Group Project Writing — Planning Tips for Success

Abstract for a Dissertation

Taking part in a group project writing seems to be an inevitable part of education. At one point or another, the professor will likely team you up with fellow students to accomplish a common academic goal. Group work differs from other projects. Here, you should separate the responsibilities within the team members, make the overall process organized, and go for a common refined result. So, how can you plan your group project writing to have a happy ending? An attentive attitude and some of our tips can be sufficient for you!

Group Project Writing Step by Step

Some people work very well in groups while others don't. Of course, nowadays, you can buy college papers online and don't bother yourself sweating over the books and requirements. But, not everyone can benefit from this option. Therefore, it is important and useful to keep in mind some rules and recommendations on group project preparing.

1. Review project requirements and brainstorm ideas

During your first meeting with group mates, read over the assignment and start jotting down ideas on how to approach your subject matter appropriately. Consider everyone's thoughts and try to be as courteous and supportive as possible. Poor ideas can usually be weeded out later, so it's not necessary to be hard on someone for bringing up a less than a promising thought.

2. Identify group goals and objectives

Being specific about the goals of the group is important even if the assignment is crystal clear. The group has to take the information and requirements and interpret it in such a way that they can develop their own unique goals and objectives fulfill within the confines of the assignment. In essence, this step usually involves crafting a preliminary research question and thesis statement for the group project.

3. Set meeting times and means of communication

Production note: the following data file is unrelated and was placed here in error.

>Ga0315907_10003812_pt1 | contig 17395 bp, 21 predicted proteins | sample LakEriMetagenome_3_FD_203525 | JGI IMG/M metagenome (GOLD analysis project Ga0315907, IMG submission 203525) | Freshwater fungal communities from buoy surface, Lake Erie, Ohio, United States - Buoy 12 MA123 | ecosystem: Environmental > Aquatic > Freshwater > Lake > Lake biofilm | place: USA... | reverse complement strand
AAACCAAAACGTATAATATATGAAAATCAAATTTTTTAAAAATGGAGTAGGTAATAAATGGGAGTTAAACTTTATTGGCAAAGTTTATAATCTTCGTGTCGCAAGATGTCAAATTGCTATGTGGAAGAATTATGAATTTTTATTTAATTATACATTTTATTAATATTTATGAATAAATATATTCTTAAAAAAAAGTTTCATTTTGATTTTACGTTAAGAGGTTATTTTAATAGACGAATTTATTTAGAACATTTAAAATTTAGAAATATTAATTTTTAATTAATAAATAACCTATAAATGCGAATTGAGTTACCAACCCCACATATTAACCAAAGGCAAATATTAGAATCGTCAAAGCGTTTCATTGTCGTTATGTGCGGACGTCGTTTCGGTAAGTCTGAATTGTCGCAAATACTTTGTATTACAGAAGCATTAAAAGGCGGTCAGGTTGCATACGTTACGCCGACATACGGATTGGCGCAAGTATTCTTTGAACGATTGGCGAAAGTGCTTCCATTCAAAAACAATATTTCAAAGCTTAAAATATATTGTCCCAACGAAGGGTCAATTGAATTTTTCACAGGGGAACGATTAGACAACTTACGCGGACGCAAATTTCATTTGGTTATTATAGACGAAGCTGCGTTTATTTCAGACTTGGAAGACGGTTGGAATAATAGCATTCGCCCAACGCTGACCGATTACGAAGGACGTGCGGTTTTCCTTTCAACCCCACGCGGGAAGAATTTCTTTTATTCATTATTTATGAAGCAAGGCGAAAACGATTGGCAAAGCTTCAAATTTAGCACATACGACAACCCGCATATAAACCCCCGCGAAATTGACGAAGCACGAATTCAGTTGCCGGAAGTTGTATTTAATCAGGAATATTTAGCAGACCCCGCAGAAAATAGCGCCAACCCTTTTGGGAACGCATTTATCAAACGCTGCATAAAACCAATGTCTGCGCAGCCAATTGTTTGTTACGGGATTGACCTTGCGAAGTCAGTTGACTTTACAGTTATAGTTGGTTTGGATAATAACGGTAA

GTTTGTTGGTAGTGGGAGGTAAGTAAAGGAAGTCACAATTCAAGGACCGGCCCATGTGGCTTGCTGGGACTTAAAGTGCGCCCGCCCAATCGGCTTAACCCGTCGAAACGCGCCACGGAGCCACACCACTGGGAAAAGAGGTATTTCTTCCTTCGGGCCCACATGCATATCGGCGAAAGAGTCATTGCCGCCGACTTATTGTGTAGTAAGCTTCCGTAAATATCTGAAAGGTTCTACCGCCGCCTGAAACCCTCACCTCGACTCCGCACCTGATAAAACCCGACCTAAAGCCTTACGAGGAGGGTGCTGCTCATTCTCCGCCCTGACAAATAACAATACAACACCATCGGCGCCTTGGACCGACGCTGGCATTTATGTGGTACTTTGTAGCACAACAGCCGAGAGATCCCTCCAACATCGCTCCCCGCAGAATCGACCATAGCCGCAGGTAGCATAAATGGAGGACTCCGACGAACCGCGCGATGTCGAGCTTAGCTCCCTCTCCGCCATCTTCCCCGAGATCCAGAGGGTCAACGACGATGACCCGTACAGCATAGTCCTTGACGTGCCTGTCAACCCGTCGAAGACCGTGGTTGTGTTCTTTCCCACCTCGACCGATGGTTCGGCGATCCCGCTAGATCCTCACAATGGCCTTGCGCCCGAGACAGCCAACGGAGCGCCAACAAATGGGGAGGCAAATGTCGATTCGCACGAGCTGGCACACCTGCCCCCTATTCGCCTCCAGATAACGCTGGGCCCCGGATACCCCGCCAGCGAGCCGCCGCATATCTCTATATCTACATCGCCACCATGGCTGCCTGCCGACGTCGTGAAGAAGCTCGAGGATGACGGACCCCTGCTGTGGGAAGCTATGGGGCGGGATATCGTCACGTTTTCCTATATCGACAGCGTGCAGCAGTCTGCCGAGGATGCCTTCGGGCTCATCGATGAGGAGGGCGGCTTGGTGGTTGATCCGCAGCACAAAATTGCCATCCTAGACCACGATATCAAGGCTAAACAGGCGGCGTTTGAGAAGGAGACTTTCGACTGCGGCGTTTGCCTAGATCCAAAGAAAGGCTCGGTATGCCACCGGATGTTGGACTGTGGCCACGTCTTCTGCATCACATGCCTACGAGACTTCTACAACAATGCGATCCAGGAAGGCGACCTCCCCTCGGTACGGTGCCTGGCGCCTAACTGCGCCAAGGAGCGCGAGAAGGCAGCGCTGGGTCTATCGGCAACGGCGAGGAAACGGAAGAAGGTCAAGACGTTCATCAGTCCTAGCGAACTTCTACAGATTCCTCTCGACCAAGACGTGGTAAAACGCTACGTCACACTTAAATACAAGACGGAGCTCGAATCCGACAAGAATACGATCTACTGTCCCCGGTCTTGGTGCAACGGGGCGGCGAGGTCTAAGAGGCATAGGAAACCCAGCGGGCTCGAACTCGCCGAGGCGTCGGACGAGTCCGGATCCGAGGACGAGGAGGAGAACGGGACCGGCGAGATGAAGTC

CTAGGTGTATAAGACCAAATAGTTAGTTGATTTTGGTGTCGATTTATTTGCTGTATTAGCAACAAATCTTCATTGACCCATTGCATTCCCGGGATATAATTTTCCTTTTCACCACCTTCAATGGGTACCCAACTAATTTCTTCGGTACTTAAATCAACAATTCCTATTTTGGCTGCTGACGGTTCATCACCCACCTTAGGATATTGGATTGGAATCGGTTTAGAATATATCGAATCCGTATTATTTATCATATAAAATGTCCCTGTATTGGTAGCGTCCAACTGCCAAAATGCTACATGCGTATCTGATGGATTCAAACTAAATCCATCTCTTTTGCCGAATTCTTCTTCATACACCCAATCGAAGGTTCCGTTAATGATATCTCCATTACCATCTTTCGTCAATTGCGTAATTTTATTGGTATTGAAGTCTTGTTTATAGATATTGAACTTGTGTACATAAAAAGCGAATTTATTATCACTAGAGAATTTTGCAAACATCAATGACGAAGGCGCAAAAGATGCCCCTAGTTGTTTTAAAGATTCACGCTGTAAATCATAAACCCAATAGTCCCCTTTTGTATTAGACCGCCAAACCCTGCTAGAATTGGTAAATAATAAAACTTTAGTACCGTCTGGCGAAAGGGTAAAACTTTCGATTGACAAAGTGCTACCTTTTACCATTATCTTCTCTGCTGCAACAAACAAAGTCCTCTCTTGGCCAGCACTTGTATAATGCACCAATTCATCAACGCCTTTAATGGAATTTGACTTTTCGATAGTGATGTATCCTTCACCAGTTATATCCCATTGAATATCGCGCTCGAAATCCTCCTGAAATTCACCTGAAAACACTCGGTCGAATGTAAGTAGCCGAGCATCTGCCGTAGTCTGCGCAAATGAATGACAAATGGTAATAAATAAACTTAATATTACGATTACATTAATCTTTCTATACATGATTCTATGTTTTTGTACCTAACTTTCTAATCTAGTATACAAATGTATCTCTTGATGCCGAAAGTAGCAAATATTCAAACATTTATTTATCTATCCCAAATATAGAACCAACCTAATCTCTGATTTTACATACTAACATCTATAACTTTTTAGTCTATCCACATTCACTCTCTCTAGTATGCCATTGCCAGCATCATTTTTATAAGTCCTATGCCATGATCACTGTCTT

Meeting times can be one of the hardest things to iron out when working in a group. But it's essential because before leaving the first meeting, you need to know where and when you will meet up again! Likewise, it's a good idea to limit gatherings to once a week or 2-3 times a month, depending on the complexity of the project. That will make the writing process more organized, and your work will be divided into stages.

Secondly, it would be wise for everyone to exchange contact information. That also includes Skype and collaborative editing programs such as Google Docs. These and many other online tools are an invaluable means of providing alternative communication between all group members when an in-person meeting is not an option.

4. Designate roles based on people's abilities and skill

Instead of picking responsibilities based on what people want to do, it is important to work intelligently and assign team members to do something depending on what people are good at (which ultimately should maximize the productivity of all group members). The idea is to think like a business person — maybe some of you is an English major and have exceptional editing skills, and another student is a manager at a store and would work well as a facilitator, and so on. By honing in on each person's skills, the hope is a better chance of overall success for the writing project. Depending on the difficulty of the role that one person may have, consider the possibility for them to write a smaller section of the paper, for example. But as a general precaution, there shouldn't be someone doing all of the writing.

Here are some suggested roles to implement outside of the general writing obligations:

  • Group Facilitator
  • Lead Editor & Compiler
  • Secondary Editor
  • Citation Expert
  • Fact Checker

5. Decide how the writing will be done

Finally considering the goals that have been set, begin to figure how to accomplish the assignment best and how each section or chapter should be organized. Likewise, the fact of whether or not the team will write collectively, or each member will do their tasks individually should be considered. For small projects that may only take a few hours of writing, in-person collective writing may work out very well. Thus, a lot of issues can be cleared up on the spot, which should hopefully make the revision process much smoother.

Final Tips and Recommendations

Then, the work starts — you assign the part of a group writing to each member and do your best to come up with a refined paper. And hopefully, with proper planning and goal setting, the project will turn out to be a true success. Of course, a lot depends on the enthusiasm and attitudes of participants, as well as the execution of proper etiquette and good manners amongst team members. Since editing and criticism is a big part of group work, all the members have to be extra cautious and helpful. Remember not to underrate your group mates efforts when suggesting changes or advocating for a different writing style/approach.

Other valuable issues to consider when working collectively is to be clear and firm regarding deadlines and attendance. A responsible choice is to agree upon penalties for missed deadlines and meetings, which hopefully will encourage full participation and cooperation from every group member.